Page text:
Rifleman Q&A: Boattail Bullets And Barrel Erosion

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posted on February 20, 2024
Boattail Bullets And Barrel Erosion

Q. In the recent spate of “long-range” boattail bullets presented to the market, I’ve observed the boattail’s degree of departure from the bullet’s cylindrical axis varies substantially from one design to another. One factor I am concerned about is the deleterious effect of throat and bore erosion that may be accelerated by the use of boattails.


A. All things considered, utilizing boattail bullets will result in throat erosion at a faster rate than with flat-base bullets. The best explanation I have found was offered by Dave Corbin, “Since gas pressure acts normal to all surfaces (at 90 degrees), the compressive force of chamber and barrel pressure tends to compress the boattail section of the jacketed bullet inward, peeling it away from the bore and allowing gas to channel its way into the rifling grooves, causing gas cutting of the rifling edges and the edges of the rifling imposed on the bullet. Micro droplets of melted jacket material can be observed on most boattail bullet jackets along the rifling edges, especially toward the rear of the bullet shank, some large enough to see without a magnifying aid. The flat-base bullet tends to compress in length so that the shank is expanded into the rifling, for a superior seal.”

What does this mean to the shooter? It depends on the discipline’s intended goals. If your shooting does not extend beyond 200 yards, then you will likely not achieve the best accuracy with boattail bullets. Competitive benchrest shooters tend to use flat-base bullets. If true long-range shooting is your goal, then boattail bullets are your only means of getting there, as their ballistic coefficients give the necessary edge. If erosion becomes an issue, replace the barrel.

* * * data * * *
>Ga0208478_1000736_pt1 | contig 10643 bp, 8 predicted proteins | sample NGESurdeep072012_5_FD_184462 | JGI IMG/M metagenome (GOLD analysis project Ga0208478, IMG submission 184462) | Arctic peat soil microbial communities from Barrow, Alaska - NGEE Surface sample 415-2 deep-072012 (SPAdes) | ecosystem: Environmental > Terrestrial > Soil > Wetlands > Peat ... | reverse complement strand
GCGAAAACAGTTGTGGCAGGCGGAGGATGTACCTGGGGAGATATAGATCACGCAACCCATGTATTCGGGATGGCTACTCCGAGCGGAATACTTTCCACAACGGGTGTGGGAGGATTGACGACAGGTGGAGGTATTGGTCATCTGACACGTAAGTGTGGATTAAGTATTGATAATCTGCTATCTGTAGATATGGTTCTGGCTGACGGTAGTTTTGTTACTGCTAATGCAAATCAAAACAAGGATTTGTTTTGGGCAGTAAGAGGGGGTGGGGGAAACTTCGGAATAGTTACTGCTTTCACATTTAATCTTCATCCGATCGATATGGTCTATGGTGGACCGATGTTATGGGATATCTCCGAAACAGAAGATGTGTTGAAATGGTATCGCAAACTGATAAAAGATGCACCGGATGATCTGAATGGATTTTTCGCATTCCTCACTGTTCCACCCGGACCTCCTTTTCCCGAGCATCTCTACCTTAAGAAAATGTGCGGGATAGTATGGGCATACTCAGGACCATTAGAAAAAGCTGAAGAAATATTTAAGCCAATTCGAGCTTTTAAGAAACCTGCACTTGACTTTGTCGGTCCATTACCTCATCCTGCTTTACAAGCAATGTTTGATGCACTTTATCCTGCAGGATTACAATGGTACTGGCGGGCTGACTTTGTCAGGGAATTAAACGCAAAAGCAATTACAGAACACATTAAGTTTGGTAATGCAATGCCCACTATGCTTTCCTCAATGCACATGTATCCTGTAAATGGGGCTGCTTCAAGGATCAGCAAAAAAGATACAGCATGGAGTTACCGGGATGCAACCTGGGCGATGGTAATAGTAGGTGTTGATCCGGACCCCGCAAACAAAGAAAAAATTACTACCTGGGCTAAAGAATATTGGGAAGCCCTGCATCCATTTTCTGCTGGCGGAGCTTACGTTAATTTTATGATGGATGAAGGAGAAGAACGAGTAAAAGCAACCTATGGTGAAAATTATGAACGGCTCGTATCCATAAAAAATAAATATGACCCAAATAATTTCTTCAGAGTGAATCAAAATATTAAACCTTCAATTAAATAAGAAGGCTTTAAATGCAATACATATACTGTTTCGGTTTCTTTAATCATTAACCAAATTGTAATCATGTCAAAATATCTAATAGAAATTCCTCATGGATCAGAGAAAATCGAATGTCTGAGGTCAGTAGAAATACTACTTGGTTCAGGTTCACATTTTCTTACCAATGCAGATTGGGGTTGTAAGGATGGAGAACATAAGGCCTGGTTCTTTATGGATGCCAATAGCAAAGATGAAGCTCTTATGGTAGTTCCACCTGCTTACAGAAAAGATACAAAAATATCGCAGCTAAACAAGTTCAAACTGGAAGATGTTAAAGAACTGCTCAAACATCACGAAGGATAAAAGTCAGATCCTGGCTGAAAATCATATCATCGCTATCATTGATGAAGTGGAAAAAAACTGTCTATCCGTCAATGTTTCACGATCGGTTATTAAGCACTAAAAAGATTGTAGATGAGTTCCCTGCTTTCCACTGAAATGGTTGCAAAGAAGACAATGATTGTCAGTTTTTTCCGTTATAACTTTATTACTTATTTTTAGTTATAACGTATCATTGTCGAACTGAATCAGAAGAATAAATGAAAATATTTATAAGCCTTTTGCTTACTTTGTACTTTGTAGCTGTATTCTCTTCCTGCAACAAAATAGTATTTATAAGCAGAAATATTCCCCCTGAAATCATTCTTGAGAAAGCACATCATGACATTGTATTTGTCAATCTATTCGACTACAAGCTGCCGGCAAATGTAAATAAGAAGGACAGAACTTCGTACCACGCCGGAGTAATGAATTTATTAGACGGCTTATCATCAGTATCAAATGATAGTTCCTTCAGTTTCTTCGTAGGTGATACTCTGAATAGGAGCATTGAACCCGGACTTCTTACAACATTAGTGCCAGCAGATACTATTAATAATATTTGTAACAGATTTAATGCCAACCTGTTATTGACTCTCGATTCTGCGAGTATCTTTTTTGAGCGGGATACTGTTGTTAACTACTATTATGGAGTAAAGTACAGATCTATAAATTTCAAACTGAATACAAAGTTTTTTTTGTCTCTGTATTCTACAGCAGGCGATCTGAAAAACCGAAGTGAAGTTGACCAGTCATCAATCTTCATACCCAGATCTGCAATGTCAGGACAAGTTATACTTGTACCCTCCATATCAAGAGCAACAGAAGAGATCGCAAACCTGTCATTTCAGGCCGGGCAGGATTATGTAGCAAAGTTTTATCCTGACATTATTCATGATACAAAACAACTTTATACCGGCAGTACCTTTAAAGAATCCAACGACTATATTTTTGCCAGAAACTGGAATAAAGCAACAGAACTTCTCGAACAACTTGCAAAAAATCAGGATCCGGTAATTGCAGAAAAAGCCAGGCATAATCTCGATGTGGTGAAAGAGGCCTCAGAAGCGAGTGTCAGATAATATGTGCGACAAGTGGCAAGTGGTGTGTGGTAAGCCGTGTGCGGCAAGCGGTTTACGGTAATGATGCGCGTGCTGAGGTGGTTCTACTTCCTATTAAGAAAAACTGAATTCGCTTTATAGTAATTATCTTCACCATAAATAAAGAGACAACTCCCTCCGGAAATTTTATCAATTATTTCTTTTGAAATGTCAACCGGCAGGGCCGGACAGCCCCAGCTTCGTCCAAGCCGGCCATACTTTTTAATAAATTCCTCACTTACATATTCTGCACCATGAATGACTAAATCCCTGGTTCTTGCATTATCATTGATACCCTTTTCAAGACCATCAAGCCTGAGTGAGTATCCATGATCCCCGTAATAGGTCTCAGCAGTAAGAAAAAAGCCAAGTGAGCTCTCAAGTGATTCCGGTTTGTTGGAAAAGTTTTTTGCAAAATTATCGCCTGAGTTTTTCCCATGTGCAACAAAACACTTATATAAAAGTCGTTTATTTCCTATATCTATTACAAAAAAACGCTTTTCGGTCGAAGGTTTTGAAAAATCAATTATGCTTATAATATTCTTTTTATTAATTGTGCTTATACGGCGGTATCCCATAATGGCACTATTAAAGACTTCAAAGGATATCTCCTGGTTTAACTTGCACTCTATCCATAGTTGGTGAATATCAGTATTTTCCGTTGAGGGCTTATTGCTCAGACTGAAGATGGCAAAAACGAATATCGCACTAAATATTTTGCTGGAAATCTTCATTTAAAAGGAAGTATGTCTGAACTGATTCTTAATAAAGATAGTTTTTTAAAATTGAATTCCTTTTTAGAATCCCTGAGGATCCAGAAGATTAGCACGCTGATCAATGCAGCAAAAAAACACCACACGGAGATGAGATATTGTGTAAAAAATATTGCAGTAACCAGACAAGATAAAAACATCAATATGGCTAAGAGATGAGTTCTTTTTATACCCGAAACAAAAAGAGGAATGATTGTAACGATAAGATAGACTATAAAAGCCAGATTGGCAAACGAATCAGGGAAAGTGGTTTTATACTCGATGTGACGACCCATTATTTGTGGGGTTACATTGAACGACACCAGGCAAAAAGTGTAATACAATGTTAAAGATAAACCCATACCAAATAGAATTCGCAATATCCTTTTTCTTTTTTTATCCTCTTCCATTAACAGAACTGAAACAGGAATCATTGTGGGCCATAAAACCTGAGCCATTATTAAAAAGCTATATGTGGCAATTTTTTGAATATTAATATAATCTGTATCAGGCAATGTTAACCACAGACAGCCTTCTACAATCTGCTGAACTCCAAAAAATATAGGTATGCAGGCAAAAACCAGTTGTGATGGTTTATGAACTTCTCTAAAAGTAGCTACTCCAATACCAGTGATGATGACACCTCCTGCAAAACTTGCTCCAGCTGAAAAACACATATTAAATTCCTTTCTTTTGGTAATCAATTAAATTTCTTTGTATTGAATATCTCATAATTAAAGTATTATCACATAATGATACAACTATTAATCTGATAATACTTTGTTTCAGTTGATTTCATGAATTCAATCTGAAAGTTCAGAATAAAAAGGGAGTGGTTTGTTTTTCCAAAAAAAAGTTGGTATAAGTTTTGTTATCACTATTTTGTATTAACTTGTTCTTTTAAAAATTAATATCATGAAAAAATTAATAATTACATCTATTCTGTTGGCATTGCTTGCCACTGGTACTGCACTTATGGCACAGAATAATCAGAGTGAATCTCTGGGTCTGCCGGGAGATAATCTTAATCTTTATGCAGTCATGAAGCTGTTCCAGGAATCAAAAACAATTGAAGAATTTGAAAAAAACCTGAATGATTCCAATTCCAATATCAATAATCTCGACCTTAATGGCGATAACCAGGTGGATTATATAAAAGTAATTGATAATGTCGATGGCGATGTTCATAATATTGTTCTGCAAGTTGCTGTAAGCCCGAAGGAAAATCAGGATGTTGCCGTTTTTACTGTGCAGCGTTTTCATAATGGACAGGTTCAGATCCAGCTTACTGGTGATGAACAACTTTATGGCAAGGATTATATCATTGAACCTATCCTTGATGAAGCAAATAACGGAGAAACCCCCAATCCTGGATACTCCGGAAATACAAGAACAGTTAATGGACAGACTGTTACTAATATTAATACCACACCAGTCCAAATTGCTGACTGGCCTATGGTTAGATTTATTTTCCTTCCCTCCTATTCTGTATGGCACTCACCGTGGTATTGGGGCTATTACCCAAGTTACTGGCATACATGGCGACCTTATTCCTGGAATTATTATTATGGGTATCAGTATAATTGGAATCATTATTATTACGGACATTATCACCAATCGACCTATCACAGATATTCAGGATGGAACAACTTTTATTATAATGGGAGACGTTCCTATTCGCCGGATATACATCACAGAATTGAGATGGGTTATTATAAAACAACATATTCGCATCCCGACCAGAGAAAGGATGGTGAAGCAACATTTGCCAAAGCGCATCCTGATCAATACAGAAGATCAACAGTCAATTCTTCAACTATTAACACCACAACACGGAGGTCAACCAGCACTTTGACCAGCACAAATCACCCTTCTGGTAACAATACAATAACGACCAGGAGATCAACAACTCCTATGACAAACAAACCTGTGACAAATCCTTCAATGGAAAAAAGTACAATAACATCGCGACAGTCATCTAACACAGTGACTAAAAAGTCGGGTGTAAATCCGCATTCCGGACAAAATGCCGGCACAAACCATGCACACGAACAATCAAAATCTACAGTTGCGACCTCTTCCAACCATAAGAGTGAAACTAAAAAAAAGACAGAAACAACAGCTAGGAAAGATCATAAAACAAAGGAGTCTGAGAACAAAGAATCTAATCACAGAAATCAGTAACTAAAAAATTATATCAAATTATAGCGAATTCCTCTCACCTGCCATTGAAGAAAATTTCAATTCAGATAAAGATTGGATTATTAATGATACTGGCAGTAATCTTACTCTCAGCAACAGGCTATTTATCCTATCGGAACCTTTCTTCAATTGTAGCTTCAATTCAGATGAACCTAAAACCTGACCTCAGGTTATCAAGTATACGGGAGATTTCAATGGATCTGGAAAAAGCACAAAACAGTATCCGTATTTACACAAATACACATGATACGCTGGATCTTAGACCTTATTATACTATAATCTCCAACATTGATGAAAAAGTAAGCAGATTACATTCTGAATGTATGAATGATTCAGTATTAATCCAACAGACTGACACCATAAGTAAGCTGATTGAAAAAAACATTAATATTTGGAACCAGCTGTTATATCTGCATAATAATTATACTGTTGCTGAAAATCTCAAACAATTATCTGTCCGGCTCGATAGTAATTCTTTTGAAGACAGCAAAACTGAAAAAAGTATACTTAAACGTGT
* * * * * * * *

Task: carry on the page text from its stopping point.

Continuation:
If the pursuit is hunting, then it is unlikely that using a boattail bullet will offer any advantage at what are considered typical sporting ranges. However, considering the relatively few shots fired in the life of a hunting rifle, any reduction in barrel life due to the use of boattail bullets would be moot. It is more difficult to produce an accurate boattail bullet, and some sources are better at it than others. Any variation in the angle of the tapered shank or dimensional location of origin will have a deleterious effect. The angle is determined in the engineering, based on too many variables to consider here.

—John W. Treakle, Contributing Editor

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